Saturday, August 3, 2013

The German Declaration of War on France (August 3rd)

On the August 3rd of 1914, Germany declared war on France, just two days after declaring war on Russia. Germany prepared to begin the Schlieffen plan, which mapped out Germany's actions in the two-front war against France and Russia.

Several hours later, France made its own declaration of war, and began moving troops into Alsace and Lorraine, provinces it had lost to Germany in the Franco-Prussian war.

This declaration of war on France turned Germany's war into a World War. Before declaring war on France, the war was just another conflict in the Balkans, but when France entered the arena, the world would be forced to join.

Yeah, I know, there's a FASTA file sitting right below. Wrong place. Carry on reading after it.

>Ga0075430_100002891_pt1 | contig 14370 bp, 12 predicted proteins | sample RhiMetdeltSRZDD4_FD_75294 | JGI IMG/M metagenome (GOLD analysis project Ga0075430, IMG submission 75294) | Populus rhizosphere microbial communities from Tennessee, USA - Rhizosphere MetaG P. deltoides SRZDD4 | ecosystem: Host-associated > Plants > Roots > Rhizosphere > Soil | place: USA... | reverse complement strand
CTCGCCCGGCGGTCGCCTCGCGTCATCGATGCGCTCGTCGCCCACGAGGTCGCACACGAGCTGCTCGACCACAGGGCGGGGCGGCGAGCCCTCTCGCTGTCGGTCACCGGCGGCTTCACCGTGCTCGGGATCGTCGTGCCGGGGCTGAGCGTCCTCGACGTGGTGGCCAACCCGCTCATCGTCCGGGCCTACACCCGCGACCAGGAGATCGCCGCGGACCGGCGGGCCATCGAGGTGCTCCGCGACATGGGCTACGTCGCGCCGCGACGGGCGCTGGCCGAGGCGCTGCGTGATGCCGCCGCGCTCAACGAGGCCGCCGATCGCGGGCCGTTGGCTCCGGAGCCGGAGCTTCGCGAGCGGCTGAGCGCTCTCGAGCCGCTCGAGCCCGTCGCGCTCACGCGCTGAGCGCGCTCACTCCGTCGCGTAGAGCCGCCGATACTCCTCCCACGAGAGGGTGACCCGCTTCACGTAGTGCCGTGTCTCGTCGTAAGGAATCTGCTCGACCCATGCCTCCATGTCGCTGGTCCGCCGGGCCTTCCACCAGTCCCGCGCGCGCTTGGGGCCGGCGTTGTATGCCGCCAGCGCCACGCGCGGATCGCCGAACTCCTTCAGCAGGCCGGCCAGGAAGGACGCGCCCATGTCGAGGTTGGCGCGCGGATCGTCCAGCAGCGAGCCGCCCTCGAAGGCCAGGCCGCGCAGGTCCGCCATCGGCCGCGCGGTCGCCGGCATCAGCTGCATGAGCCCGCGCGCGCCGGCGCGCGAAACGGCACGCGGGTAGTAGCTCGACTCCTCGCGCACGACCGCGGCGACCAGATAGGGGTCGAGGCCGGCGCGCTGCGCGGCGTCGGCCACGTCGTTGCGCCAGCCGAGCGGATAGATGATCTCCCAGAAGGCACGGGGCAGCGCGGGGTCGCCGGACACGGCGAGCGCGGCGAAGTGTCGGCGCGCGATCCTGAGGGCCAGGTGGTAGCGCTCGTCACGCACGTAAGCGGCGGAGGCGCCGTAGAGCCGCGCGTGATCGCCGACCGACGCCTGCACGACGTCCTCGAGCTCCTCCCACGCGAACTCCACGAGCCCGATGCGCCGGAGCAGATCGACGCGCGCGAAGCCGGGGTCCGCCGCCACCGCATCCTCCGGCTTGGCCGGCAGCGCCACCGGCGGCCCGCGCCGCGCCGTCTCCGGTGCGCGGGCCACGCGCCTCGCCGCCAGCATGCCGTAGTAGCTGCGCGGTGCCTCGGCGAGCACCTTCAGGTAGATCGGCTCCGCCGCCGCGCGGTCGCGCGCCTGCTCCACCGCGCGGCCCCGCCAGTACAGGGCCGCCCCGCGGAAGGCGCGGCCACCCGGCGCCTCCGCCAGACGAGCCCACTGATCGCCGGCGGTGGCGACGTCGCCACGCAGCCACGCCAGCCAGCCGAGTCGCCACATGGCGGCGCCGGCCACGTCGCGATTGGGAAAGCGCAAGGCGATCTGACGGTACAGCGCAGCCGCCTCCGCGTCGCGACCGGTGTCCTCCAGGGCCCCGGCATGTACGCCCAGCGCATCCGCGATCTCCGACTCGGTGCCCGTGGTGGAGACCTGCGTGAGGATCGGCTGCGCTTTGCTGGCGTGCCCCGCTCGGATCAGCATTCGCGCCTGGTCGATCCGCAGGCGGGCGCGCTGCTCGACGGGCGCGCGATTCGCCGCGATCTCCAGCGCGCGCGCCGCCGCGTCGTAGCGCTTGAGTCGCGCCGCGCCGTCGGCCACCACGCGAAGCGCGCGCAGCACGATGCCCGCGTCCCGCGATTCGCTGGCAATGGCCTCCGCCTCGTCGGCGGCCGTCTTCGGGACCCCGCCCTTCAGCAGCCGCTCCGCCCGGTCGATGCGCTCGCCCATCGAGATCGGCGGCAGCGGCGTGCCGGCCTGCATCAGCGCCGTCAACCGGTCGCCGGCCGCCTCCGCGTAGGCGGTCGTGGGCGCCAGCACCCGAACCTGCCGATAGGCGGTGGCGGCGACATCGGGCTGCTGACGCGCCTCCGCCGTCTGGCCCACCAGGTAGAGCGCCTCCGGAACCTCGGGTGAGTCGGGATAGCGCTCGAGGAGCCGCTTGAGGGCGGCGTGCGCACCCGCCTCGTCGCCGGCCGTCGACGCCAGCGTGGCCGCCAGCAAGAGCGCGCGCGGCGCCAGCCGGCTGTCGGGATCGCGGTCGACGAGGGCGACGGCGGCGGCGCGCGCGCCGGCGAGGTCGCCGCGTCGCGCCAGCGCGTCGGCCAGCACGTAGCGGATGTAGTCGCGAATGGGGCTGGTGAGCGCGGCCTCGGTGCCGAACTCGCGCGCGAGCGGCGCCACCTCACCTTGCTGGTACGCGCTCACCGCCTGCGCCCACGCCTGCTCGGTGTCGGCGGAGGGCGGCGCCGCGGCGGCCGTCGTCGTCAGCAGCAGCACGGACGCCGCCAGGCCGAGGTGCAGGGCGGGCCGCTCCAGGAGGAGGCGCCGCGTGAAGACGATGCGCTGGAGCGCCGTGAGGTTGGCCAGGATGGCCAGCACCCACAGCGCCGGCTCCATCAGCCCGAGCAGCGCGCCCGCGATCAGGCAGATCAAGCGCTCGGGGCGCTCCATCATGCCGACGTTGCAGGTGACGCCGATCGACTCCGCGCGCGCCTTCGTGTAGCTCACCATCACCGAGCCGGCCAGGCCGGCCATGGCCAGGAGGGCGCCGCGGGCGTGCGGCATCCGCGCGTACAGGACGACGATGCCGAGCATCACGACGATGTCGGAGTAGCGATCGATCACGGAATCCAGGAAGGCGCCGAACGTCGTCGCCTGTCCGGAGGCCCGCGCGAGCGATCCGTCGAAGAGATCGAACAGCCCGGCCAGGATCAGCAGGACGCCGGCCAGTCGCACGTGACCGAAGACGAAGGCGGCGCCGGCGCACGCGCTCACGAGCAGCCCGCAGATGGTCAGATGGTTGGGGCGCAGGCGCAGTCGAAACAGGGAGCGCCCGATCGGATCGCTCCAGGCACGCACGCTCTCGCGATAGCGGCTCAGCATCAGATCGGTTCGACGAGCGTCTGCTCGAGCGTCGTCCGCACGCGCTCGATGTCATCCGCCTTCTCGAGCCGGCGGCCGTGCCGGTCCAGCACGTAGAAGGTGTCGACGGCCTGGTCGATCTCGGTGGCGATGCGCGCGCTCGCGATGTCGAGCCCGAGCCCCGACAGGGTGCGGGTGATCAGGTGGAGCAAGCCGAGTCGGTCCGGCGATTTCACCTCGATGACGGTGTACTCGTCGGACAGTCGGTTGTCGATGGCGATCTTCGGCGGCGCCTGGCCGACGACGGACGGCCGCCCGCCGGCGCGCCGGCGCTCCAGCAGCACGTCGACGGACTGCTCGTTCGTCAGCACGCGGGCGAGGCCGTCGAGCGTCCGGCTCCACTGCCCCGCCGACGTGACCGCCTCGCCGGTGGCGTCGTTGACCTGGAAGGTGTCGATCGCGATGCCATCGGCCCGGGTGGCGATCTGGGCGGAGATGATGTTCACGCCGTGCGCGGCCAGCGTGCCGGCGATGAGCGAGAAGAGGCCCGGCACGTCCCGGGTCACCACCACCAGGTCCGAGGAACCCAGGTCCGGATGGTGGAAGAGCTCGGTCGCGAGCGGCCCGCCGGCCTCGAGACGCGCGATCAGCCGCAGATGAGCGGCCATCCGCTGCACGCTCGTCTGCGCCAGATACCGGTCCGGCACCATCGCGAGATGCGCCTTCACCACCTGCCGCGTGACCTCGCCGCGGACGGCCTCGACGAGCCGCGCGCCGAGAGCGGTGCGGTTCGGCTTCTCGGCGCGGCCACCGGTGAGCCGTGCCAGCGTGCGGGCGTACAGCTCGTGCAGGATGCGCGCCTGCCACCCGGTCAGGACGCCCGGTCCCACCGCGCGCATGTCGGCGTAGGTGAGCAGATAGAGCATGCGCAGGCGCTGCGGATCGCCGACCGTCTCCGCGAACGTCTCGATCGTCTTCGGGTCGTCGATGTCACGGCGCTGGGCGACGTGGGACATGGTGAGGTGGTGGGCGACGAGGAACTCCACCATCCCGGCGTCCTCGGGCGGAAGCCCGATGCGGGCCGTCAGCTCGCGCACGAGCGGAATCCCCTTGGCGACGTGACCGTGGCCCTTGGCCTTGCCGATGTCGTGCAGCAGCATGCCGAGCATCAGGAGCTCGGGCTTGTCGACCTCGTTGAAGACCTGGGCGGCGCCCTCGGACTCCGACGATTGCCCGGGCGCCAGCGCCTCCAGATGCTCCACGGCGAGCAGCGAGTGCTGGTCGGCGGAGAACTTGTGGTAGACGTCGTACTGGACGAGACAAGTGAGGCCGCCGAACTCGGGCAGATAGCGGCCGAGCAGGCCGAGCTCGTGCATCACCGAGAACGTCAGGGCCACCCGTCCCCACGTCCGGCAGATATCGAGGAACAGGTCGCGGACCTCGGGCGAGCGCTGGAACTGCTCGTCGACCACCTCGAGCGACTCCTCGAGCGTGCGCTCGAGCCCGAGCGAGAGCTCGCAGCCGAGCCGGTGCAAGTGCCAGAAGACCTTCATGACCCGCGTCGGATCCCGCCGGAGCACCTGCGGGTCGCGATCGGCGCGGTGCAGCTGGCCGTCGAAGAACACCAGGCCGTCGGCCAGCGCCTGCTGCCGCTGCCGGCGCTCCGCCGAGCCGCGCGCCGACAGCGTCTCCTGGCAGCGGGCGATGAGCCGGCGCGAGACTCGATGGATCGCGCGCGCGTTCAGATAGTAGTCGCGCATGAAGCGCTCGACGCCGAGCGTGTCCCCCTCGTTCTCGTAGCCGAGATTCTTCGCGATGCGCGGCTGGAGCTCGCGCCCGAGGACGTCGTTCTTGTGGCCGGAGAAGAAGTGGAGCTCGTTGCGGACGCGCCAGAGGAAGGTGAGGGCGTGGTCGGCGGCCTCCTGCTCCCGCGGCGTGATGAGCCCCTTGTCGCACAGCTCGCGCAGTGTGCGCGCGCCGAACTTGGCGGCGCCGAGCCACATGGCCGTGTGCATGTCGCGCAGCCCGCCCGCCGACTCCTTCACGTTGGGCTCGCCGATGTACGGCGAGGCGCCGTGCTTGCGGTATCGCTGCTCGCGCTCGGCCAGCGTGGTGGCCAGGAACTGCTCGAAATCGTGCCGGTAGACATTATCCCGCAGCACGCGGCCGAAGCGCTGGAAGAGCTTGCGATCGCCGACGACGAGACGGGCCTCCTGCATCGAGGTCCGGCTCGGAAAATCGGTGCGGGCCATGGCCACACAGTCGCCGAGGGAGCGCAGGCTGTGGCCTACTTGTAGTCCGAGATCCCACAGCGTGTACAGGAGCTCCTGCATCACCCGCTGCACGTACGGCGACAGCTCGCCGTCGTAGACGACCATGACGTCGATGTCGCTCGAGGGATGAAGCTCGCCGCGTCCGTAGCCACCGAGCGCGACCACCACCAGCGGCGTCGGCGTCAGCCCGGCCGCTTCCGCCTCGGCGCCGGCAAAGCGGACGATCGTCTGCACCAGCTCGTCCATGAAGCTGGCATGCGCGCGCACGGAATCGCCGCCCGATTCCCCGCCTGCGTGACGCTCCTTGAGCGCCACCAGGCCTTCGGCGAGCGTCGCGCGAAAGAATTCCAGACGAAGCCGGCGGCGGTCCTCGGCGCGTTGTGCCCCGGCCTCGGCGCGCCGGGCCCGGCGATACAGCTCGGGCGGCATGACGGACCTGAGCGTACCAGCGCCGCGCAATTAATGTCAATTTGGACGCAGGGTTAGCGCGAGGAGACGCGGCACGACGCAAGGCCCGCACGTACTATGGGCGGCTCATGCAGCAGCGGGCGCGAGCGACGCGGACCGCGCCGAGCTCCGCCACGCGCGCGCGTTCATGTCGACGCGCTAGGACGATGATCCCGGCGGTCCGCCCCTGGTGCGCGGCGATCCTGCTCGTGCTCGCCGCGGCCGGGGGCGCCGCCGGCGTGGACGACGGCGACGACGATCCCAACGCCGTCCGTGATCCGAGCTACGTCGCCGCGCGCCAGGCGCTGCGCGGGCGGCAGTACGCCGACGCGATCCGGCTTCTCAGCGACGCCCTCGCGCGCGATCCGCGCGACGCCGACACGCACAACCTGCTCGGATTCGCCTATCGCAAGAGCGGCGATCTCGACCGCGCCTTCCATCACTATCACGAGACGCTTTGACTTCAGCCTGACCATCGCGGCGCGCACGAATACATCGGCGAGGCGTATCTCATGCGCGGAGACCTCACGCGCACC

The Schlieffen plan called for German forces to invade France by passing through Belgium. Since 1939, France and Britain had guaranteed Belgium's neutrality in any wars, so when the plan to invade France was initiated, not only France would get involved, but Belgium, Britain, and any territories belonging to these nations, which, at this point, included India, Vietnam, parts of Africa, and even parts of China and the Pacific islands. At the time they were unaware, but this war would become the largest war the world had ever seen.

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